4. Content Generator:
The Content Generator is responsible for generating the response to the client’s request. If the request is for static content, the Content Generator reads the content from the disk and sends it to the client. If the request is for dynamic content, the Content Generator passes the request to a script or application to generate the content.
The Content Generator can also apply various filters to the content, such as compression, encryption, or caching. These filters can improve the performance and security of the server.
5. Response Sender:
The Response Sender is responsible for sending the response to the client. Once the Content Generator has generated the response, the Response Sender sends the response to the client using the appropriate protocol, such as HTTP or HTTPS.
The Response Sender also applies various headers to the response, such as the content type, content length, and caching headers. These headers provide additional information to the client and help it interpret the response correctly.
To understand how the Apache web server works, let’s consider an example. Suppose a client requests the URL http://www.webquel.com from a server running Apache. Here’s how Apache would handle this request:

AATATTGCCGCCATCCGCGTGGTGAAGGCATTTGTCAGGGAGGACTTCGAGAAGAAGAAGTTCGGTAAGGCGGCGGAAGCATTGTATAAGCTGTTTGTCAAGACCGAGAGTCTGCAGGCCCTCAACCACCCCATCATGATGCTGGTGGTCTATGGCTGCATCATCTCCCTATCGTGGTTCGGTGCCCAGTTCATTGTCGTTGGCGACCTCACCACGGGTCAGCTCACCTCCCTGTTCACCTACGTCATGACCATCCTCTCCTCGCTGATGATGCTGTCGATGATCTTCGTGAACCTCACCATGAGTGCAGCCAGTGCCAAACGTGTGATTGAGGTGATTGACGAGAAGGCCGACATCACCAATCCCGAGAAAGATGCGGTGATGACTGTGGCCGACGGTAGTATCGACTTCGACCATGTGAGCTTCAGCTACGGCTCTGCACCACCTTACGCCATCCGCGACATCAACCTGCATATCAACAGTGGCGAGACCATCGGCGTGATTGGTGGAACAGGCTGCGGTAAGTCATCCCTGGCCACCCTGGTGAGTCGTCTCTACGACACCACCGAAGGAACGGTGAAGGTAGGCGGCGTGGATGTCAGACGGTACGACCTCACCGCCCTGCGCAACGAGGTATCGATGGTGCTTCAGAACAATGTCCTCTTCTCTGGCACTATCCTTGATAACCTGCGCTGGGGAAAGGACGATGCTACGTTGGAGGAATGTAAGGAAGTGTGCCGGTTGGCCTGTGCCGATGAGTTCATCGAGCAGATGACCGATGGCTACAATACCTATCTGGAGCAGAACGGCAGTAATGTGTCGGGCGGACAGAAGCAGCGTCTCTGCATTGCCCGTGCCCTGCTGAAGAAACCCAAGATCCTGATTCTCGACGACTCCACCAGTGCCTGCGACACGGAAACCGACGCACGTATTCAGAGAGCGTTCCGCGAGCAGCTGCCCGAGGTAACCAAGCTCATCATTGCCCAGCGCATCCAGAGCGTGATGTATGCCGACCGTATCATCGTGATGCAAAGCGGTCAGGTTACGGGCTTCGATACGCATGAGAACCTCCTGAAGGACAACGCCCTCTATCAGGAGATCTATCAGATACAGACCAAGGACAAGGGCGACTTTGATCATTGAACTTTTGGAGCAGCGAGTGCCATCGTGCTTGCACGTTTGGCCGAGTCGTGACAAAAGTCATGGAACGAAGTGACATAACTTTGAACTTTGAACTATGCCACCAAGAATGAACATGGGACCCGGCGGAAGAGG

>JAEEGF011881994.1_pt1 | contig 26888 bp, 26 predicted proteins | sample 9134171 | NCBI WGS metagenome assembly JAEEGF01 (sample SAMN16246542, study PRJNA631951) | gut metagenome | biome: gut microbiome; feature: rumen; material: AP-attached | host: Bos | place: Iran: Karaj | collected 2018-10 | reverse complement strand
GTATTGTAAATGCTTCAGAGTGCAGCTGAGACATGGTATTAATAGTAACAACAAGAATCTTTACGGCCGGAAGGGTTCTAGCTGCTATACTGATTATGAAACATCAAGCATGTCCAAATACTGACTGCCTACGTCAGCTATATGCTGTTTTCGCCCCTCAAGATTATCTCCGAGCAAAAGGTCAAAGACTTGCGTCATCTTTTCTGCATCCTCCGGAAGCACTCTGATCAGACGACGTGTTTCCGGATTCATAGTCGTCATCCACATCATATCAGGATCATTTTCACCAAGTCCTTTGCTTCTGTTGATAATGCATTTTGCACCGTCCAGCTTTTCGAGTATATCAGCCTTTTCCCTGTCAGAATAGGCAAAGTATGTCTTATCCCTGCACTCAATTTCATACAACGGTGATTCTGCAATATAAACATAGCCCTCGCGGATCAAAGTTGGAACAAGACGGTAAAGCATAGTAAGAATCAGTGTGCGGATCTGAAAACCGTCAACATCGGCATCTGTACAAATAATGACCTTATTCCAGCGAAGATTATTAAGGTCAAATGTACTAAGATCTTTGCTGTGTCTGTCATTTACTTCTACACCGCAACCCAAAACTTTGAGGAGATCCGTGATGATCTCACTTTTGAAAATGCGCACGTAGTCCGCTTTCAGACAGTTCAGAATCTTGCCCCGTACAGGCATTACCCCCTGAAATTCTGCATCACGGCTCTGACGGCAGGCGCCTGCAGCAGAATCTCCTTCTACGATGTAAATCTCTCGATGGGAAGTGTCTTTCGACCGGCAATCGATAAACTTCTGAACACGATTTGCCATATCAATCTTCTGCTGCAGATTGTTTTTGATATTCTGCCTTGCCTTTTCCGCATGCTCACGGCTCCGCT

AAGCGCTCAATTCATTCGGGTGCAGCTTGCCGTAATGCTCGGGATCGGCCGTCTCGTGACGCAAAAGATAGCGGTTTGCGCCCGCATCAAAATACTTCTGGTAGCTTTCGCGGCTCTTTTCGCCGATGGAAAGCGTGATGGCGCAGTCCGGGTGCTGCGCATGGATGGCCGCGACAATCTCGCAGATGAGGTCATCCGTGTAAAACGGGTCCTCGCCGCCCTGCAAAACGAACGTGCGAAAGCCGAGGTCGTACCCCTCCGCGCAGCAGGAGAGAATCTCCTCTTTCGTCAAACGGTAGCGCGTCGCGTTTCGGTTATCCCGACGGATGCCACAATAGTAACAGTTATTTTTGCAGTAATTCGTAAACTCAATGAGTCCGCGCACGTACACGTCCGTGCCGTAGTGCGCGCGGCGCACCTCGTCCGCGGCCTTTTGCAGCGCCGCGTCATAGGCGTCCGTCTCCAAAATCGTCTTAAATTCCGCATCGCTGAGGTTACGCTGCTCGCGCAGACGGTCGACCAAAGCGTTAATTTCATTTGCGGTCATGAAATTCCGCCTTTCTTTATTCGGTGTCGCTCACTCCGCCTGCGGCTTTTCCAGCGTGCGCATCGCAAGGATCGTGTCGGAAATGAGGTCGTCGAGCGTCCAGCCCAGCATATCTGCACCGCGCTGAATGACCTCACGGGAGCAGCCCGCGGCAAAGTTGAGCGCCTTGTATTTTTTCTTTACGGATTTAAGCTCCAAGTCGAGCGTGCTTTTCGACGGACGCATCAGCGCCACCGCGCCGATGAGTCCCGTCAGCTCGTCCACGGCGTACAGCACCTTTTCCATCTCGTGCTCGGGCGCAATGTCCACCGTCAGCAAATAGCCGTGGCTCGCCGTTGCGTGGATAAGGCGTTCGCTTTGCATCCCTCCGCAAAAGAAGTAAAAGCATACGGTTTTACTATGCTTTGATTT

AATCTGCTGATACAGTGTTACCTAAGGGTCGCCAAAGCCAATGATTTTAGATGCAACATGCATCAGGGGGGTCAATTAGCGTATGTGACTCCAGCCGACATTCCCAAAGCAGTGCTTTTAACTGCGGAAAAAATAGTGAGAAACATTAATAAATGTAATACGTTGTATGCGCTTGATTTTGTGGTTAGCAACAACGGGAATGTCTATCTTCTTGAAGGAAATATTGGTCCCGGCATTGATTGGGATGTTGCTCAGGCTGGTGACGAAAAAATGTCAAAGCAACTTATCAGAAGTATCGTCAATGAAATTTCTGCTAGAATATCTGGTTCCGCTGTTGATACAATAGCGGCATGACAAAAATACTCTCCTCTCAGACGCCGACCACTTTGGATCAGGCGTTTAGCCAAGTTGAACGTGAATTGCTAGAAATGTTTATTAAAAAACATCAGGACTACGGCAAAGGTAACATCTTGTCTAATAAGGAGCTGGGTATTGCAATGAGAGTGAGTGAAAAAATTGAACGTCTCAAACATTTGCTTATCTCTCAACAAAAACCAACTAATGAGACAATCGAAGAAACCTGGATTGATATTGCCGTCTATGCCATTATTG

- Listener: The client sends a request to the server by connecting to the listener on port 80. The listener accepts the connection and passes the request to the MPM.
- Multi-Processing Module: The MPM creates a child process or thread to handle the request. The child process or thread analyzes the request and determines the appropriate action to take.
- Request Handler: The Request Handler receives the request from the child process or thread and analyzes it. In this case, the request is for the file index.html on the server. The Request Handler determines that this is a request for static content and reads the file from the disk.